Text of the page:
Monday, September 04, 2006
Ah, But How?
I'm not finished for the day yet but I thought I better catch you up on the fun over here. Yesterday, I went out to get some pink or blue Polystyrene™ insulation foam to carve the cottage walls, woo hoo. But the two places I went didn't carry any. (wtf?) But as it turns out, that was perfect because what I did buy will end up being a faster method. I plan to still track some of the elusive crunchy stuff later to shape flats of it into the surrounding cottage landscape, a better idea after all.
What I did pick up was a sheet of 1/8" acrylic Plexiglass™ and a fresh plastic cutter to start sampling up various mediums and clear paints to see which photographs most like early poured glass for the cottage's Tudor-style leaded windows. More on that during the week.
I also bought my first miter box as I intend to cut the cottage beams at nice angles to meet at the top of the skylight, etc. More on that during the week too.
Other bits and hardware bobs, oh, and big ol' sack o'plaster later, I'm supplied to rock.
Last night I started in on the Tarn main character sculpt. (If you ever want to catch up you can always type "Tarn" in the Blogger "search this site" field at the top and it'll pull all previous references to her character here.) And here's something I would like to say right up front, one of the benefits of not wanting Halfland to be a commercial success thus freeing myself to not try to impress people "in the field" is that I can do things here fast, sloppy, ugly, corner-cutting, and wrongly in order to serve my larger purpose of making the film for myself. Documenting progress here isn't about doing things correctly or particularly well, just doing them. When Halfland gets done it won't be each detail done to perfection as that would take about 75 years. So, it's my best expression where it counts when all the components come together in editing, etc. Thanks for listening.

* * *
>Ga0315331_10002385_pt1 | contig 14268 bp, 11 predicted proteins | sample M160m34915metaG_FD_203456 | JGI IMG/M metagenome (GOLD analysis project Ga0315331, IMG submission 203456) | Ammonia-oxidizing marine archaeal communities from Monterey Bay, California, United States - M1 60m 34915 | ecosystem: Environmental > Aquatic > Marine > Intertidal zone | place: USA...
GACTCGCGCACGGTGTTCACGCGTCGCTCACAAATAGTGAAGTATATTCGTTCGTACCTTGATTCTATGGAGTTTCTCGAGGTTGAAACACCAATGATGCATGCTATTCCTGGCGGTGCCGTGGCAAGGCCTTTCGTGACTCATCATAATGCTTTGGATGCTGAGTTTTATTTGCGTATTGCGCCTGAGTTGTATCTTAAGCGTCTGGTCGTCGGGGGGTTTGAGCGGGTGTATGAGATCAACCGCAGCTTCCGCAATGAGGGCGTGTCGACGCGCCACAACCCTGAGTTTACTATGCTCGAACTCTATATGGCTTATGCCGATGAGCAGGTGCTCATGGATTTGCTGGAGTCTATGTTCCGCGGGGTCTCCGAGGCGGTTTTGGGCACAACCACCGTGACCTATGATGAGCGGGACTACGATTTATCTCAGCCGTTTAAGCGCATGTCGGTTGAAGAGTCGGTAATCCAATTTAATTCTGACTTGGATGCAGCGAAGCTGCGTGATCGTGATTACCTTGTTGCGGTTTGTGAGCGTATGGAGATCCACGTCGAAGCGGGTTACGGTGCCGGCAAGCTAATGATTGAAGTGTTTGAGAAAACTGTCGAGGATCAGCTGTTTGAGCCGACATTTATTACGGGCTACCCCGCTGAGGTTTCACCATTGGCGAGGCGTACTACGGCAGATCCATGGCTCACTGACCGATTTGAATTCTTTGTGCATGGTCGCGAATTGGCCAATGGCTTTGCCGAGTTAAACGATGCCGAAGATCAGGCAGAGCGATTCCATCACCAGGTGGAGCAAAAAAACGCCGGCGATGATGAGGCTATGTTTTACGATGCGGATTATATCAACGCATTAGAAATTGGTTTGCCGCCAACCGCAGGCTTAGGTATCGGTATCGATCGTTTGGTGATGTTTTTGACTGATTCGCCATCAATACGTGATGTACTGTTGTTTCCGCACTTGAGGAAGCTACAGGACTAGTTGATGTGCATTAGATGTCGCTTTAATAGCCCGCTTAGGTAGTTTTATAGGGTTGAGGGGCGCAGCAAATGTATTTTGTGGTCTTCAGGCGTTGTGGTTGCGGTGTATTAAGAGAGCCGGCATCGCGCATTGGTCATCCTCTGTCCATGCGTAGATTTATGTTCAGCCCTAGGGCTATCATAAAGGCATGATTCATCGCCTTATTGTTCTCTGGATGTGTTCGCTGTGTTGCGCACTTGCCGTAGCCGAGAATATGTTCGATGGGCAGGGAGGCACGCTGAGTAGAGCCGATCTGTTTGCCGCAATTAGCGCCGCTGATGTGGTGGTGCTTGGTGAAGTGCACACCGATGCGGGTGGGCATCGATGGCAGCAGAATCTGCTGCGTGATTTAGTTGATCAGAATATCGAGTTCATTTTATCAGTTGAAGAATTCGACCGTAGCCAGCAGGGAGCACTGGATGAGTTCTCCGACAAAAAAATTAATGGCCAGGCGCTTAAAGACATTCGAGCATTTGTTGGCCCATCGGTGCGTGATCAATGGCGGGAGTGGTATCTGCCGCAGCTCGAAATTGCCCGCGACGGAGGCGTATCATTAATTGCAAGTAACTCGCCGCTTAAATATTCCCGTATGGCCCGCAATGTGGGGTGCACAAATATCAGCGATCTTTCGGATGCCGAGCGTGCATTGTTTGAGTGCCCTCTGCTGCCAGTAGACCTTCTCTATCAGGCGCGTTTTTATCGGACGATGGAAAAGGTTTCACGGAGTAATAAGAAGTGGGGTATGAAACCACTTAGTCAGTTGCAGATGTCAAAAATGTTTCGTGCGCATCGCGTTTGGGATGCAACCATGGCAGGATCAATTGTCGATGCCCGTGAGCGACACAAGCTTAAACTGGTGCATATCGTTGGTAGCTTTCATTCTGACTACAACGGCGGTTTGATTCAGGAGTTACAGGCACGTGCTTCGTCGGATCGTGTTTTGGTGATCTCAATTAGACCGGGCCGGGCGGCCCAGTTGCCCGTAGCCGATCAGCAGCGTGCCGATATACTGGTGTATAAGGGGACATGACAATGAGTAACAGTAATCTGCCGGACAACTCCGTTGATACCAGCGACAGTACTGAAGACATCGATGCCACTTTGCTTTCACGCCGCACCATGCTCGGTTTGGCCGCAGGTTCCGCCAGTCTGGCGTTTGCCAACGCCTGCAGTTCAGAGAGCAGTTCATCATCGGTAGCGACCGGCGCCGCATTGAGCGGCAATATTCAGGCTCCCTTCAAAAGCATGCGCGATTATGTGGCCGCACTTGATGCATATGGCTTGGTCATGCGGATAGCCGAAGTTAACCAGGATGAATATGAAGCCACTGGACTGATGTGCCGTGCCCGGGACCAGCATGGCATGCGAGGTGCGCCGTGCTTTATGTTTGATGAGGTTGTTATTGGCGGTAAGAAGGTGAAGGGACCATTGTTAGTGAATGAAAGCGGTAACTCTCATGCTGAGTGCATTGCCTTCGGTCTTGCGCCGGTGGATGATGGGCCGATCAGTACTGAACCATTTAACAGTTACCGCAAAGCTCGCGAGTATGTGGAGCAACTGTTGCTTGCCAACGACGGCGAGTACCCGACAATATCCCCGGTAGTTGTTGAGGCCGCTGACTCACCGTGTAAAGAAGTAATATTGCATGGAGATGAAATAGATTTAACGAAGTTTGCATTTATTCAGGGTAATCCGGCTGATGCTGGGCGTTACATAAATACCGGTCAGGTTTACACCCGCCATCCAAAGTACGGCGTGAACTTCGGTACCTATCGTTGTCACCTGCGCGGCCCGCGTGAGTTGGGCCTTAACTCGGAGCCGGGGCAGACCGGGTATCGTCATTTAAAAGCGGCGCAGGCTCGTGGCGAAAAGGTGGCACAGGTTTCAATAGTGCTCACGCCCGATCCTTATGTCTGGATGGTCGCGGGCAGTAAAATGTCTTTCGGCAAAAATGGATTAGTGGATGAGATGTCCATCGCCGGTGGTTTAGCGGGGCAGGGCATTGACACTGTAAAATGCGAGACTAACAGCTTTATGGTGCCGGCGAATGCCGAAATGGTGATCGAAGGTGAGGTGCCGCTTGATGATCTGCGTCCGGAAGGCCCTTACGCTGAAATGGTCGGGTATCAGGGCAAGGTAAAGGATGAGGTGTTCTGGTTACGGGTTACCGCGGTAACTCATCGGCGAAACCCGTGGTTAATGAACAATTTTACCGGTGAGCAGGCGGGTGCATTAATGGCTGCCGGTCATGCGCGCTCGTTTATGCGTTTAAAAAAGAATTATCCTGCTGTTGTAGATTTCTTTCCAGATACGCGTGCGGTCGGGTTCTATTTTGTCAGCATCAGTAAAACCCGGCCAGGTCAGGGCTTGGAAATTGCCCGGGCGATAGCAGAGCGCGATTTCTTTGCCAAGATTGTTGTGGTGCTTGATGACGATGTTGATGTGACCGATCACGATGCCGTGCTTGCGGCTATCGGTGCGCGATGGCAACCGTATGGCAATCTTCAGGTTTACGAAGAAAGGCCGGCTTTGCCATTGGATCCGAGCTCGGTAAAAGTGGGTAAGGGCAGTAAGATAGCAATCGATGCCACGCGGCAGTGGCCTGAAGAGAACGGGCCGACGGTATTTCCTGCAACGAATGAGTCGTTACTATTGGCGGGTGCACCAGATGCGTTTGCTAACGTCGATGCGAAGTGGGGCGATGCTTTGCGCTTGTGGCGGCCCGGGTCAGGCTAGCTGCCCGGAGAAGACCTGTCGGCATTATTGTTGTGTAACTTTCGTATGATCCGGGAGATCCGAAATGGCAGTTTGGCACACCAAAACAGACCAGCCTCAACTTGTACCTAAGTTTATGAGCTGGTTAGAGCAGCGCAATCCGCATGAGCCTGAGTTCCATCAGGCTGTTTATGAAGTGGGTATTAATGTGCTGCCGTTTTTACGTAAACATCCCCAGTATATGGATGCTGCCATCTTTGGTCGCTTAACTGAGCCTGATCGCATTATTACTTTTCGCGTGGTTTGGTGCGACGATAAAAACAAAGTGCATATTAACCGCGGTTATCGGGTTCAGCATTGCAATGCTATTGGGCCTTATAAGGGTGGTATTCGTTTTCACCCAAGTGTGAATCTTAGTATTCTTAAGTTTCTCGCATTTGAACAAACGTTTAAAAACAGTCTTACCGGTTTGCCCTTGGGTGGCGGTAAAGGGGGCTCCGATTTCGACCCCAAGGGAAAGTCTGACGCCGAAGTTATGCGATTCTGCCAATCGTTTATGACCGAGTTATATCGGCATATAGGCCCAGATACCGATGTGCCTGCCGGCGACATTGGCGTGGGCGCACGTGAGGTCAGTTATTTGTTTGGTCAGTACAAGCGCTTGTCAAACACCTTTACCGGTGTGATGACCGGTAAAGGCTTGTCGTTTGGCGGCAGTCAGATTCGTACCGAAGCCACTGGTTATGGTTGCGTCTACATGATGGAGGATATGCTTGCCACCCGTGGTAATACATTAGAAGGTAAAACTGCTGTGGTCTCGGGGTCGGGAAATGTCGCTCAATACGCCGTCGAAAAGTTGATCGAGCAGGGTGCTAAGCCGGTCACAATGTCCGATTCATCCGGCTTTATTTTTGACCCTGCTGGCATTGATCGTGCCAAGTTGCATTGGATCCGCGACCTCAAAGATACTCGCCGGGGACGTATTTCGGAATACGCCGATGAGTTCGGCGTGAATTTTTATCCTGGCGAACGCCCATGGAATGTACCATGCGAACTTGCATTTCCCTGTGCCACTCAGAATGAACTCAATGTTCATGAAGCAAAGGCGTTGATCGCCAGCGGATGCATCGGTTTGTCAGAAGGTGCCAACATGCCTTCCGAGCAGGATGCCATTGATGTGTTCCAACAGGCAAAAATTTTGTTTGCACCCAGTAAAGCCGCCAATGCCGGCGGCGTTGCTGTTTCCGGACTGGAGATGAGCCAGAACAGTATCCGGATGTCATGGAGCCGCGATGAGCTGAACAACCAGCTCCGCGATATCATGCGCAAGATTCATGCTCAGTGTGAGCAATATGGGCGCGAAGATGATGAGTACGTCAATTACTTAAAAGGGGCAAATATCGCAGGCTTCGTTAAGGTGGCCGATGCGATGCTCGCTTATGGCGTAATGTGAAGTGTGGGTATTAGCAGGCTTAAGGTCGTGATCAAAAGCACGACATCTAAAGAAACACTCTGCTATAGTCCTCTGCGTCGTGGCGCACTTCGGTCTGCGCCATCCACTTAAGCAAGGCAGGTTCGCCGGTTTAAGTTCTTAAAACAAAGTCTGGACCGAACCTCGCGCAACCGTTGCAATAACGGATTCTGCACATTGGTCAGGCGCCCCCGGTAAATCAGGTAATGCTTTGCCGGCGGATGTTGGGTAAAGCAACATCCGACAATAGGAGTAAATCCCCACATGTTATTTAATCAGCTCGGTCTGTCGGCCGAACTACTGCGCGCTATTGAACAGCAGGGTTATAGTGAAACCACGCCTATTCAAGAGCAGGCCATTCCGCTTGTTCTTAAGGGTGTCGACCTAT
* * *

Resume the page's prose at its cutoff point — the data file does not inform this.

Right, so, Those that have seen the Tarn reference images probably saw that I have had a vivid idea of this character for many years. I'd bought life-size crow Halloween decoration years ago with a half-assed idea to use it as a reference. But letting my hands work without my mind knowing what to do, I plucked the dear of her hand-glued (by Chinese slaves) feathers down the hollow rubber. I shoved her onto a base, extended her bird leg on her right and added a wire human arm and leg armature on her left. Now here's where it got hard and then fun. I'm looking at this bird and thinking about it being half woman vertically and I realize that I have not a clue how to blend those two ideas together in reality. Not a clue. It's a clear idea, half crow/half woman, but how would one actually do that when they have to actually make it in 3D? Ah, but how would you?
I was at a loss but kept working at it, carving into the rubber and stitching it like a soft sculpture, adding foam and tape to attempt to create a female form that seemed in some way like it were a functional creation. I cheated by extending the bird leg to help blend the two and was helped by the fact that this character is wounded on her human leg and therefore has it kept bent and hobbled.
Tomorrow I can add rolled layers Plastalina on top and sculpt her furthermore. Fantastic day today.